It is argued that the stories of the survivors of the Srebrenica massacre in 1995 have been neglected by the memorial culture of Bosnia and by the various national reports that investigated how the massacre could have taken place. The author argues that a satisfactory history of the genocide has to include the voices of the survivors, in this case, the women. These are stories of trauma that are hard to listen to. She compares listening to them to the difficulty (...) historians experience in listening to the stories of other genocides like the Shoah/Holocaust, they are stories based on silence about what cannot be told. The argument relies on the oral history literature on listening to trauma as personal and subjective accounts of survival. They are not straightforward referential narratives. One narrative, the narrative of Sabaheta who lost her child and husband, is central to the piece. She is one of the women interviewed by the author. The interview expresses sorrow about loss and rage about the international community; these stories are interwoven. The narrative also describes through the eyes of the victim what she felt happened. The author is Dutch, so is part of the one nation – more than any other – that is accused of “doing nothing.” It was the Dutch army that was supposed to protect the civilian population of Srebrenica. The government of The Netherlands has halted any negotiation on financial support for the research as “the project does not help to overcome trauma.” She argues that giving a voice to the victim is a necessary step toward closure. (shrink)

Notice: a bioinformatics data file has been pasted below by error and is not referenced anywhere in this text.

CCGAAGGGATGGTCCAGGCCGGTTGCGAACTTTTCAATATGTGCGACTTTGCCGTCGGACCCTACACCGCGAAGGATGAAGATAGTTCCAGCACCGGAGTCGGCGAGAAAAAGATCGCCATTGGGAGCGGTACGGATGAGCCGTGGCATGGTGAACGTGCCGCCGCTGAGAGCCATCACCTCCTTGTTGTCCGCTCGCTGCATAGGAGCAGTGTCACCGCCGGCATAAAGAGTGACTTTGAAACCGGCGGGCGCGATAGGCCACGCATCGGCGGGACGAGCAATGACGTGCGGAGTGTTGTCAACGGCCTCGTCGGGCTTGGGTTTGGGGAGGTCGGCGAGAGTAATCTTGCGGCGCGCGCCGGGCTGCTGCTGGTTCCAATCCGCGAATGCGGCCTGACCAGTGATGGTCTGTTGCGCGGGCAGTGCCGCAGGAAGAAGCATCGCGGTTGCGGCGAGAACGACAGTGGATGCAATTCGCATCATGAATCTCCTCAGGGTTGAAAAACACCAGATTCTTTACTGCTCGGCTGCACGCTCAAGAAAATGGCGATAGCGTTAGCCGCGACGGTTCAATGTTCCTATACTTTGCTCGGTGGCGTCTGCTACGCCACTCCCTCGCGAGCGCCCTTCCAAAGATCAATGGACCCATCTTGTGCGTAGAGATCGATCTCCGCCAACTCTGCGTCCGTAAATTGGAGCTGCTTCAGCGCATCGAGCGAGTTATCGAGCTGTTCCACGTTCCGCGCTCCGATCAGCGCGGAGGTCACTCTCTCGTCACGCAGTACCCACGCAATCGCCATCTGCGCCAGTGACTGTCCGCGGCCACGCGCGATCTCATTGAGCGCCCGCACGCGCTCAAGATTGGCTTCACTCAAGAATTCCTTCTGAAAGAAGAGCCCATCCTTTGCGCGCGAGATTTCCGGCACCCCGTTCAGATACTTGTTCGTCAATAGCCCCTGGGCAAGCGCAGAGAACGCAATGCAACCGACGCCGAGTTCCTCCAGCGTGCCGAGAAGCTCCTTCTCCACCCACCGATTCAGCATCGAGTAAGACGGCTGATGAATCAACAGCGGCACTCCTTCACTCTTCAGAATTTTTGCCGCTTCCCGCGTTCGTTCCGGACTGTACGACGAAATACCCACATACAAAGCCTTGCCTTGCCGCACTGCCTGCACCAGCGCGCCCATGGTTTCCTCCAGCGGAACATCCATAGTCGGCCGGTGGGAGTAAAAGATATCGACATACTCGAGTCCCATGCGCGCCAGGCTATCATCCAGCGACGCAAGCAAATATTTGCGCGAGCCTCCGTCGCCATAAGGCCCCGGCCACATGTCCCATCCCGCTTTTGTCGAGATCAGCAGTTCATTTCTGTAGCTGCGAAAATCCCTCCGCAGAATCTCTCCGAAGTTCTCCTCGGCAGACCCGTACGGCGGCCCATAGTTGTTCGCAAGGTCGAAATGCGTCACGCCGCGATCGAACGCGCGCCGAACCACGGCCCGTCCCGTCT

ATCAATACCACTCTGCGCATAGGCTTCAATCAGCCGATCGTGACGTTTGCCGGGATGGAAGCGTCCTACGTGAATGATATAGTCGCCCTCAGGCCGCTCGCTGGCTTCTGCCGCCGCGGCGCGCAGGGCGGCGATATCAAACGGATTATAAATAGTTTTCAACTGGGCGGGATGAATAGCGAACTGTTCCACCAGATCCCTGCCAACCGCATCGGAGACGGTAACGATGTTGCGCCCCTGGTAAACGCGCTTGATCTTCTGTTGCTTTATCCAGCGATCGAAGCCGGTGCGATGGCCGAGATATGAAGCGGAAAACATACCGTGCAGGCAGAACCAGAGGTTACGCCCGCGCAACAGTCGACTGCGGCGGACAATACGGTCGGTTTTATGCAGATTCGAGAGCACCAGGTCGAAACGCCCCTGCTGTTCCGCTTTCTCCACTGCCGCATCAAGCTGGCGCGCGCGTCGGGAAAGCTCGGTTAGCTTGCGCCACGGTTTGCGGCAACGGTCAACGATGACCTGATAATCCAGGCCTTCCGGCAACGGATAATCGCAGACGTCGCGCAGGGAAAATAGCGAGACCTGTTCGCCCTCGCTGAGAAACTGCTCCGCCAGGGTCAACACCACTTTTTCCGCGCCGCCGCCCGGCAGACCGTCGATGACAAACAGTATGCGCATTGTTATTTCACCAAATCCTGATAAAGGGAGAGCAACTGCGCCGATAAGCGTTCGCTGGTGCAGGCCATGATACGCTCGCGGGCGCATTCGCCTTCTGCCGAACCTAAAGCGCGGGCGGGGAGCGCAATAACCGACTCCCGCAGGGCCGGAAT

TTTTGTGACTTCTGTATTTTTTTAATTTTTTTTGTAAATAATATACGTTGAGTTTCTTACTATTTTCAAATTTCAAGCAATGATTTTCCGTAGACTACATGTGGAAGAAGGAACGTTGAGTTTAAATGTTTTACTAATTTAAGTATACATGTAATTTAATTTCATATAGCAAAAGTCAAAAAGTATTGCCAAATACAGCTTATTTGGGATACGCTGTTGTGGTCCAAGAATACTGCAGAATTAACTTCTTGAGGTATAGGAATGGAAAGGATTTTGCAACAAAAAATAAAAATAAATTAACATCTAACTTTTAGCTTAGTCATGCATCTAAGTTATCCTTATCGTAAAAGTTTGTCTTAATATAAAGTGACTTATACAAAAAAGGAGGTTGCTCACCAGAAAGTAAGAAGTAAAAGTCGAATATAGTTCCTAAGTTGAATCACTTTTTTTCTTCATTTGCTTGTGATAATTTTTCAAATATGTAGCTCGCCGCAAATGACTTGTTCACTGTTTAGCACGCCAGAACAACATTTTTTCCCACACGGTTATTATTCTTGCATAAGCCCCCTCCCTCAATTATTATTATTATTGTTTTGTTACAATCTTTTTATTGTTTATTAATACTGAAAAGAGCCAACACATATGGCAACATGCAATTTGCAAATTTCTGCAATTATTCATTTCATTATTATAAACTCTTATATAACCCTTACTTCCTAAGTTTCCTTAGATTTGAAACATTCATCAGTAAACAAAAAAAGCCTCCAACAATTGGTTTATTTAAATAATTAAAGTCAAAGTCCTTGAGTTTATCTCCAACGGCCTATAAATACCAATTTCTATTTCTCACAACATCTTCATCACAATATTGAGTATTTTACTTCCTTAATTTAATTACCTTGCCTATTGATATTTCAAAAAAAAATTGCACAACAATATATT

O presente artigo procura mostrar como Kant utiliza o conceito matemático de grandeza negativa para caracterizar o mal como privação e como este será, posteriormente, a base do seu conceito de mal radical.